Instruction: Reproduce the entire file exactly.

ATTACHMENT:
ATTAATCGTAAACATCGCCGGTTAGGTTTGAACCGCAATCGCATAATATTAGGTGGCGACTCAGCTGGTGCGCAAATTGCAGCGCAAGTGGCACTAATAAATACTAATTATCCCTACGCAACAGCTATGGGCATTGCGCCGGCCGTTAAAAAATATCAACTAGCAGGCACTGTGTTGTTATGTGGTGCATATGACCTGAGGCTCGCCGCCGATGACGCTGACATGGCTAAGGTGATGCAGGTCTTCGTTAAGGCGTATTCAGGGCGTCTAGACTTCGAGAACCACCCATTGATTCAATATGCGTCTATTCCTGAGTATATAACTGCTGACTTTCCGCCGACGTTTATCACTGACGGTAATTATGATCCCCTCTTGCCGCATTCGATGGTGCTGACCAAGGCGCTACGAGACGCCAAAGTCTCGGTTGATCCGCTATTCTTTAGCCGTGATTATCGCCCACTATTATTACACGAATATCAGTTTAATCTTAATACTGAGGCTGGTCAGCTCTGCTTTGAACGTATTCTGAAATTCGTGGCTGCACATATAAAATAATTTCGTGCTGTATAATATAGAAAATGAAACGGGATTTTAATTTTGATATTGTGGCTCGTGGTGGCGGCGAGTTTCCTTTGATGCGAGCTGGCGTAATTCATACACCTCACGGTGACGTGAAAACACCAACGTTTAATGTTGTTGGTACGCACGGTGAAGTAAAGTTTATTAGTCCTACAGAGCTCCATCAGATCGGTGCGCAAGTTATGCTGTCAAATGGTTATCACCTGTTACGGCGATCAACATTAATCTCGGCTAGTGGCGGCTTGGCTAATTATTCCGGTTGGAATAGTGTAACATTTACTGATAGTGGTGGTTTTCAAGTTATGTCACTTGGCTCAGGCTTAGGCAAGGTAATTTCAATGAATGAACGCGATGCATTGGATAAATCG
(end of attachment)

ATTAATCGTAAACATCGCCGGTTAGGTTTGAACCGCAATCGCATAATATTAGGTGGCGACTCAGCTGGTGCGCAAATTGCAGCGCAAGTGGCACTAATAAATACTAATTATCCCTACGCAACAGCTATGGGCATTGCGCCGGCCGTTAAAAAATATCAACTAGCAGGCACTGTGTTGTTATGTGGTGCATATGACCTGAGGCTCGCCGCCGATGACGCTGACATGGCTAAGGTGATGCAGGTCTTCGTTAAGGCGTATTCAGGGCGTCTAGACTTCGAGAACCACCCATTGATTCAATATGCGTCTATTCCTGAGTATATAACTGCTGACTTTCCGCCGACGTTTATCACTGACGGTAATTATGATCCCCTCTTGCCGCATTCGATGGTGCTGACCAAGGCGCTACGAGACGCCAAAGTCTCGGTTGATCCGCTATTCTTTAGCCGTGATTATCGCCCACTATTATTACACGAATATCAGTTTAATCTTAATACTGAGGCTGGTCAGCTCTGCTTTGAACGTATTCTGAAATTCGTGGCTGCACATATAAAATAATTTCGTGCTGTATAATATAGAAAATGAAACGGGATTTTAATTTTGATATTGTGGCTCGTGGTGGCGGCGAGTTTCCTTTGATGCGAGCTGGCGTAATTCATACACCTCACGGTGACGTGAAAACACCAACGTTTAATGTTGTTGGTACGCACGGTGAAGTAAAGTTTATTAGTCCTACAGAGCTCCATCAGATCGGTGCGCAAGTTATGCTGTCAAATGGTTATCACCTGTTACGGCGATCAACATTAATCTCGGCTAGTGGCGGCTTGGCTAATTATTCCGGTTGGAATAGTGTAACATTTACTGATAGTGGTGGTTTTCAAGTTATGTCACTTGGCTCAGGCTTAGGCAAGGTAATTTCAATGAATGAACGCGATGCATTGGATAAATCG